Menopause and Your Changing Body

In our culture, menopause is frequently seen as a negative milestone, a time of loss and is sometimes viewed as a disease or medical condition requiring a cure. With messages like this from the medical establishment and the media, it's no wonder many healthy women in the midst of this transition develop negative feelings towards their bodies.

What's an average woman to expect regarding her body as she travels through her perimenopausal years (typically her mid- and late- 40s)? Should she yearn for the 30-year old physique she may once have had? Is it possible to achieve that objective? What's a healthy and realistic goal for women hoping to optimize their body composition as well as their body image as they move through the last endocrinological change in their life?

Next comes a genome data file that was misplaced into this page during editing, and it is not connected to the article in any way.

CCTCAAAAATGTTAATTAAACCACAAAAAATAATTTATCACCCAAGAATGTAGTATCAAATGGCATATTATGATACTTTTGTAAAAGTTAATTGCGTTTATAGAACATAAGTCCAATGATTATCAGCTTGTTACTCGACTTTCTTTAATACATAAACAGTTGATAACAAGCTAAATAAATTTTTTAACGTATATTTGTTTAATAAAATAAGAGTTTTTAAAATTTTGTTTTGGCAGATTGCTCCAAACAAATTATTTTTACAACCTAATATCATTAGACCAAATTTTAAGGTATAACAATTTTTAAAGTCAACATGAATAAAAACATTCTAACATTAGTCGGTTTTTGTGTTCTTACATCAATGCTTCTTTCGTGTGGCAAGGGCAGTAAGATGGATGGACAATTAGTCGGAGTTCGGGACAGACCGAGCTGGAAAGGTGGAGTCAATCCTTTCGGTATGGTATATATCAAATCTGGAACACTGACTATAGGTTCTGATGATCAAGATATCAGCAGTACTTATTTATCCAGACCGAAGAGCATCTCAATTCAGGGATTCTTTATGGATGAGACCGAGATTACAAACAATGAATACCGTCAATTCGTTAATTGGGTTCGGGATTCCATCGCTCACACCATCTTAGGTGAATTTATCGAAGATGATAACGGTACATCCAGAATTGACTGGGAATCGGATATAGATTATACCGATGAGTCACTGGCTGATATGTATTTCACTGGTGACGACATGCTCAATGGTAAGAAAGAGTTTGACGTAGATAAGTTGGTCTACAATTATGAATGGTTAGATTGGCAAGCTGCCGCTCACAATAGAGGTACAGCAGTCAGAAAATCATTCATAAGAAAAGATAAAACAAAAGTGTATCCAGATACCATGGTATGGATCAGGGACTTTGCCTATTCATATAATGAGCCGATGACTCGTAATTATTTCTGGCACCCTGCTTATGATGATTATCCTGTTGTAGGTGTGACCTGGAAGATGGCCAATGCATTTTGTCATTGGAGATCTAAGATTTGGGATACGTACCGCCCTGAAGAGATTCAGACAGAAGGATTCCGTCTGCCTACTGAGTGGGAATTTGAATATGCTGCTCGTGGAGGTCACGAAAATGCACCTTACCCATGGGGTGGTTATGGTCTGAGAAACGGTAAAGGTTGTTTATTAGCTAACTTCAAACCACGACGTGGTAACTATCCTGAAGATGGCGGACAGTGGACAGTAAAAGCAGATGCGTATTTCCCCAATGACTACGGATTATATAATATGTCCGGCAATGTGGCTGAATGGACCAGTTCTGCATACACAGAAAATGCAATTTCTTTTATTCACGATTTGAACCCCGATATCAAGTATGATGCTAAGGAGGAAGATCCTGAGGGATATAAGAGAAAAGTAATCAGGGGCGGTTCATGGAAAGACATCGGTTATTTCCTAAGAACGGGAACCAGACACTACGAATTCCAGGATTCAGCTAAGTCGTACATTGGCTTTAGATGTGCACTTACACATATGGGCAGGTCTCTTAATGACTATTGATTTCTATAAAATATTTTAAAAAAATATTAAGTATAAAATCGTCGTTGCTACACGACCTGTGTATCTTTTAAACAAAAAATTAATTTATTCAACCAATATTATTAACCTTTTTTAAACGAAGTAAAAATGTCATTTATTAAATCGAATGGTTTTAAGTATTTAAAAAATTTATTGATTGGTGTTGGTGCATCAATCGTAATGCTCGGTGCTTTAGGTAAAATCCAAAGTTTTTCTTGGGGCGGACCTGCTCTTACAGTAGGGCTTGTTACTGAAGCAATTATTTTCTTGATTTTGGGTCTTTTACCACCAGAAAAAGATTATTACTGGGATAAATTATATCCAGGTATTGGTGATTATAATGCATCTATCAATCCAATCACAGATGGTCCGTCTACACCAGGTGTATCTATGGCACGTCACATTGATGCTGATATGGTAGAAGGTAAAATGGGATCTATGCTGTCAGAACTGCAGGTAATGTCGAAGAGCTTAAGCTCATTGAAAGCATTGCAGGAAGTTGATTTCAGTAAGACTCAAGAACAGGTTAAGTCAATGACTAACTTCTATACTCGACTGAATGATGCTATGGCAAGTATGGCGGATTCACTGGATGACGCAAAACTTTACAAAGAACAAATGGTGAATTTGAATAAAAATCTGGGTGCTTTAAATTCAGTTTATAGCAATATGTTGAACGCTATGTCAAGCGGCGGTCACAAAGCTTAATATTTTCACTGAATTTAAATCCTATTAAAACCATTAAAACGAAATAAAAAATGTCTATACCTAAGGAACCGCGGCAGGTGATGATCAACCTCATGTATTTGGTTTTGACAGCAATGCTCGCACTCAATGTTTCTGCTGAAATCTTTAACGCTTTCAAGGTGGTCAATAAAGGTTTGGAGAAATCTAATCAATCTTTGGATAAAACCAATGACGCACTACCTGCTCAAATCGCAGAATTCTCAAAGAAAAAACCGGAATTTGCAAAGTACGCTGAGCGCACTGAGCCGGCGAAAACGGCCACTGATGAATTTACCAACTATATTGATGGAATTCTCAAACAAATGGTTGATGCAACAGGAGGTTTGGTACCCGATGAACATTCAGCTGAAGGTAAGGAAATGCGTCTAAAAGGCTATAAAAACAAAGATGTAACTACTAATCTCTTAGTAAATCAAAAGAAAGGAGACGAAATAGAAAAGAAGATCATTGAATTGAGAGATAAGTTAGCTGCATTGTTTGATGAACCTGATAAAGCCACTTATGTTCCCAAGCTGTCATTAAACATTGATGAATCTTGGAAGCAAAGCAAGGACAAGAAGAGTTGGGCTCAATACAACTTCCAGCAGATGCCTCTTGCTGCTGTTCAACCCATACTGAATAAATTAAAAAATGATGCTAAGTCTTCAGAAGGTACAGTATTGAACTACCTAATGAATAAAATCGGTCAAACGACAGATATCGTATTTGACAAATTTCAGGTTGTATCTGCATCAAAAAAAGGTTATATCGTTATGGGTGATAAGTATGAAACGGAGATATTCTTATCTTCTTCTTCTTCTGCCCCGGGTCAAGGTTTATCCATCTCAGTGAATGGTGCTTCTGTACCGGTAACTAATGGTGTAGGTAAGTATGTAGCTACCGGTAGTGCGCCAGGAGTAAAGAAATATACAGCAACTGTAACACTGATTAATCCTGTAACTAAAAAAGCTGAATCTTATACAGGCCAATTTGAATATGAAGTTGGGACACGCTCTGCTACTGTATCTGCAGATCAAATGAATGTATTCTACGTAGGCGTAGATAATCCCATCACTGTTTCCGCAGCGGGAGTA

Here are some facts. An average woman can expect to gain from two to five pounds during the menopausal transition, usually ending up in the lower tummy area. The main reason women experience this weight gain is the decline of estrogen. Fat cells in the hip, thigh and buttock areas have receptors for estrogen. Estrogen, in most women, drives most fat storage to the lower part of the body. As estrogen levels begin to decline, however, estrogen loses its hold on fat storage below the waist and instead, fat starts to show up in the "pinch an inch" area of the waistline. It usually extends from the belly button down to the top of your pubic hairline. It's like a small, soft pouch. I refer to this as the "menopot" and the great news is that it is not associated with life-threatening medical illnesses.

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